Joseph Freschel was born on November 1, 1886 in Ustrzyki Dolne. He was the son of Moshe Freschel, a textile merchant and peddler, who moved to Zurich around 1900, and lived at 61 Zeughaustrasse.
During the First World War, Joseph, who was still very young, was drafted into the Austro-Hungarian army. He deserted and went back to Switzerland.
He got married to Chanja (Clara) in Zurich on March 14, 1918.
Joseph FRESCHEL as a soldier
Joseph and Chanja FRESCHEL
Their daughter Ruth was born on January 29, 1919.
They moved to Strasbourg at the end of 1922. Joseph was a merchant and then a commercial traveler. They lived on rue du Polygone, at 15 place Saint-Étienne, and then at 16 boulevard de la Victoire (from 1932 through 39).
In 1939, Strasbourg was evacuated. The family moved to Tournon St Martin in the Indre department of France. Joseph, although he was already getting on in years, joined the Polish Legion. He hoped that this would prevent his wife and daughter from being interned as foreigners.
After leaving the Coëtquidan camp, he served for eight months in the 1st and 3rd divisions and was then caught up in the debacle at Dunkirk. He was demobilized in Châteauroux on July 20, 1940. A certificate states that he had served under the French flag “with honor and loyalty” as a private. This certificate also gives a physical description of him (height 5‘6”, weight 170 pounds, oval face, grey-blue eyes, greying hair, brown eyebrows and good teeth).
He moved with his wife and daughter to rue de Savoie in Marseille. He went to work with his brother Abraham, who had been living in Marseille for ten years and was a trader, antique dealer and decorator. Abraham lived on rue de Madagascar and had a warehouse on cours Pierre-Puget.
After his daughter was arrested, Joseph was interned in the Les Milles camp in August 1942, and from there they were sent to the Rivesaltes camp for three weeks.
Because he had served in the military 1939-40, he and his family were released from Rivesaltes.
On December 23, 1943, his brother Abraham was arrested. He was transferred to Drancy and then deported to Auschwitz on March 7, 1944 on Convoy 69. He escaped being selected for the gas chambers and worked as a nurse. Abraham died on April 5, 1945 in Nordhausen (from typhoid fever or by being shot by a Nazi?).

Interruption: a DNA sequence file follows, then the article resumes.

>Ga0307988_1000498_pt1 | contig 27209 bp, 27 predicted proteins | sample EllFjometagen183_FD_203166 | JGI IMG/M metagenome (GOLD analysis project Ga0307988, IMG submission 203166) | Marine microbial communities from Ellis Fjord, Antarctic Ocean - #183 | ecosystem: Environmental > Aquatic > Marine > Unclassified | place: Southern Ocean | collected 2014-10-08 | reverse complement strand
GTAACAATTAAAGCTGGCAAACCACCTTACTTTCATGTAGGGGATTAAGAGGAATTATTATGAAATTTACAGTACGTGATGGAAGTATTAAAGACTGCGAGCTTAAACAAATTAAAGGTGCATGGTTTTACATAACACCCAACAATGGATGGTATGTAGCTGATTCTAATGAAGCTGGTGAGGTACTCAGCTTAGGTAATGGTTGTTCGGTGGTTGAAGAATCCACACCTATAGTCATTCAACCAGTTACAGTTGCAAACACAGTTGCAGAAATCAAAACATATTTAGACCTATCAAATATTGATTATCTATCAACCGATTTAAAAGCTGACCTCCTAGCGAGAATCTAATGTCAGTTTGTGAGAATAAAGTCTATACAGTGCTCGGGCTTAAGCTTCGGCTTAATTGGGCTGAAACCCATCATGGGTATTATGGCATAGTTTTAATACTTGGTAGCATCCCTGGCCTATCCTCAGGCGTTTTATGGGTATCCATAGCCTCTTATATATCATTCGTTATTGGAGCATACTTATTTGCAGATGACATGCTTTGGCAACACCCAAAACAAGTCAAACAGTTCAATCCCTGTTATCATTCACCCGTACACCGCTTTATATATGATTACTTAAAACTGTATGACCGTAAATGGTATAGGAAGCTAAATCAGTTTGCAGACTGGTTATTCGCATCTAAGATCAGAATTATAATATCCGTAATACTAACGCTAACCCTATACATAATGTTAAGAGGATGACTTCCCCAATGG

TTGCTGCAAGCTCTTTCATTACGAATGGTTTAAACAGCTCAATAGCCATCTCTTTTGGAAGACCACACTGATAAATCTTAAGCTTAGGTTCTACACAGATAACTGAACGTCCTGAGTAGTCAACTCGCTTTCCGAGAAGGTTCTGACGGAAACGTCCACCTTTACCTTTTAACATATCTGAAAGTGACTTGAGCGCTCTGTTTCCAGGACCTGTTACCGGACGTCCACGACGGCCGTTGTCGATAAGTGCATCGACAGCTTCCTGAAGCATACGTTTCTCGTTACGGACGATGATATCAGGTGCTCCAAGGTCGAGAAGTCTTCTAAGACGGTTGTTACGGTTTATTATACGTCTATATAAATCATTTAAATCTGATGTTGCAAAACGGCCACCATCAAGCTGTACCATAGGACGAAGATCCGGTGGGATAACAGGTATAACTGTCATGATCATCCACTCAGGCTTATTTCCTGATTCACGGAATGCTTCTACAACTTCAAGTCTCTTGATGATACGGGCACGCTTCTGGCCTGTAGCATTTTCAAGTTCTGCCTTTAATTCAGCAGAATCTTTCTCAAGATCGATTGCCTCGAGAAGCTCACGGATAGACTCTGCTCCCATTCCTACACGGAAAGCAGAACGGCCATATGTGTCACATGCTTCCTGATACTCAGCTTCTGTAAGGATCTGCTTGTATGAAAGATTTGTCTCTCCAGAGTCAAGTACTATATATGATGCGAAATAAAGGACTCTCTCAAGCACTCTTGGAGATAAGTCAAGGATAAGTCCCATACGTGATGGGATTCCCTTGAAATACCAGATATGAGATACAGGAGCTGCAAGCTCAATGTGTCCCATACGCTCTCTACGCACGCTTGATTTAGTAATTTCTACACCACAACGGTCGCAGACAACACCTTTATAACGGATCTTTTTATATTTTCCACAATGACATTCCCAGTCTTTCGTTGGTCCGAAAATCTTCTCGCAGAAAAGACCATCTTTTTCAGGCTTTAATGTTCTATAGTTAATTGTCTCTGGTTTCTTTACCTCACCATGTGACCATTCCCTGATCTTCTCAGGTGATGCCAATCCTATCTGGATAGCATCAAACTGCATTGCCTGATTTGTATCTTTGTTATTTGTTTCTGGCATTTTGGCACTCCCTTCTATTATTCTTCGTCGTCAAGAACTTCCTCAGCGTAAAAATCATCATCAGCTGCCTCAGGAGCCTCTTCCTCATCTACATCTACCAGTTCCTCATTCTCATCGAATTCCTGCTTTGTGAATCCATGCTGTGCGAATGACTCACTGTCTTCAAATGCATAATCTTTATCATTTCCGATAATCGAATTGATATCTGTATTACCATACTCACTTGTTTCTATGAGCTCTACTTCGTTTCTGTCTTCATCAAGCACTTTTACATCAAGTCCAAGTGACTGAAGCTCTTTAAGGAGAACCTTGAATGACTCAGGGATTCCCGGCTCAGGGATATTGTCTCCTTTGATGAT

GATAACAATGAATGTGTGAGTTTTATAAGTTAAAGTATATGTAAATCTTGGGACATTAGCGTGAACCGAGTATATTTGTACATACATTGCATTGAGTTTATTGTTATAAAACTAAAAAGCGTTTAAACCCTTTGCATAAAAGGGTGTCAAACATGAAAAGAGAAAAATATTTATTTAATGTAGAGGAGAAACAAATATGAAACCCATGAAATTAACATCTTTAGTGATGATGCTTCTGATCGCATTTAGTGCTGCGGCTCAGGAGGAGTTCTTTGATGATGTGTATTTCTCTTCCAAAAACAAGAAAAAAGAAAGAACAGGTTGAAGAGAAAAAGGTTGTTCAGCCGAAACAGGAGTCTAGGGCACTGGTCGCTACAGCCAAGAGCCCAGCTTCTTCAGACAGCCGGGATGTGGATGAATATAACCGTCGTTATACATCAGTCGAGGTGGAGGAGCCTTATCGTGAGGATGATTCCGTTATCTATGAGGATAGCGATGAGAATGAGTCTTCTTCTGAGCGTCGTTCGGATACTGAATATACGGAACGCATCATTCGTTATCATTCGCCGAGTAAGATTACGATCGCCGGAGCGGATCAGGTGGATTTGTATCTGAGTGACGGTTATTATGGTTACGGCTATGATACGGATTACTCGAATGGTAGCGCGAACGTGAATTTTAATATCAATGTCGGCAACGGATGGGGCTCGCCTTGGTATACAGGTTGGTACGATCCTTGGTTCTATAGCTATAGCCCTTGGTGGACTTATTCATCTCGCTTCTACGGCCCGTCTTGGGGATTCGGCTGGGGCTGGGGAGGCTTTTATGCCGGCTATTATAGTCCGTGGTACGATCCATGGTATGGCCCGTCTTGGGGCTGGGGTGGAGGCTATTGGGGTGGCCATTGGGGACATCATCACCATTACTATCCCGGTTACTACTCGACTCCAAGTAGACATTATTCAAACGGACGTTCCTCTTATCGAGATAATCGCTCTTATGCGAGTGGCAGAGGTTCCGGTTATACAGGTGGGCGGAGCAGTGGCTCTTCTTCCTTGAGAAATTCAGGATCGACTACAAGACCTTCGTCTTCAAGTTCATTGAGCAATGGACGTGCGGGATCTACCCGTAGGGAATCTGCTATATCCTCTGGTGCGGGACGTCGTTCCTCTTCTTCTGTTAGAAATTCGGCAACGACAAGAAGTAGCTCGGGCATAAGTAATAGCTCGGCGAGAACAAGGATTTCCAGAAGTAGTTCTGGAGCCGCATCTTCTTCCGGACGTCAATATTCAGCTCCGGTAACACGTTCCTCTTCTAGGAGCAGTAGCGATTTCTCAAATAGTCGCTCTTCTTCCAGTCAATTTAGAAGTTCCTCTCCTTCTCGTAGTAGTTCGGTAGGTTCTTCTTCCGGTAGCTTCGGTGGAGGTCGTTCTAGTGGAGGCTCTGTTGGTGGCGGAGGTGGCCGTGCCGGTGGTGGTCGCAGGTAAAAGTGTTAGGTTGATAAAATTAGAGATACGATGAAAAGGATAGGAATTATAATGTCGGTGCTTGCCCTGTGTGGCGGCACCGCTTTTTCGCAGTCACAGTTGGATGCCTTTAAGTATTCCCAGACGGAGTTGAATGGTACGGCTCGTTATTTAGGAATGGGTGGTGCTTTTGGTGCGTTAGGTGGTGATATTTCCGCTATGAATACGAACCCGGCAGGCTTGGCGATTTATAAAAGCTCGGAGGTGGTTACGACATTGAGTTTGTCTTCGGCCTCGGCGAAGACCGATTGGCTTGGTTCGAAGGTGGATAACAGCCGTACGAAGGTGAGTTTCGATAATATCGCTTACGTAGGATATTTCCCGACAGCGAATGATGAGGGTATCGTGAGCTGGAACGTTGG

On June 30, 1944, Joseph’s daughter, Ruth, was arrested after being reported by a young man from a good family in the Saint-Giniez neighborhood. Her arrest also led to the arrest of Joseph’s wife, Chanja, at their home on rue de Savoie. When Joseph heard that they had been arrested, he turned himself voluntarily at Les Baumettes penitentiary, where he too was imprisoned.
From July 16 through 31, they were interned in Drancy camp, north of Paris.
His wife, Chanja, was killed in the gas chambers on arrival. Only their daughter Ruth survived. Ruth hoped for a long time that her parents would return to France. Back in Marseille, she received a letter from Nice, dated December 26. A man named Konnovsky, who had survived deportation and was staying at the British Hotel, said that Joseph had been declared fit for work when he arrived at Birkenau station. At the beginning of September 1944, the SS began to appoint Kommandos, but Joseph, who suffered from edema in his legs, was sent to the infirmary.
“He stayed there for two weeks, I thought he was happy, brought him a few cigarettes and he was quite well cared for. Then one day when I went to see him, I couldn’t find him; he had been selected to go to a so-called convalescent camp with some other patients. I never heard from him again. I know that there are still a lot of deportees in Russia and even in Germany, who are either sick or stateless, so I advise you to keep hoping and I also wish that he will return soon.”
Nicolas Rouzet, LP Don Bosco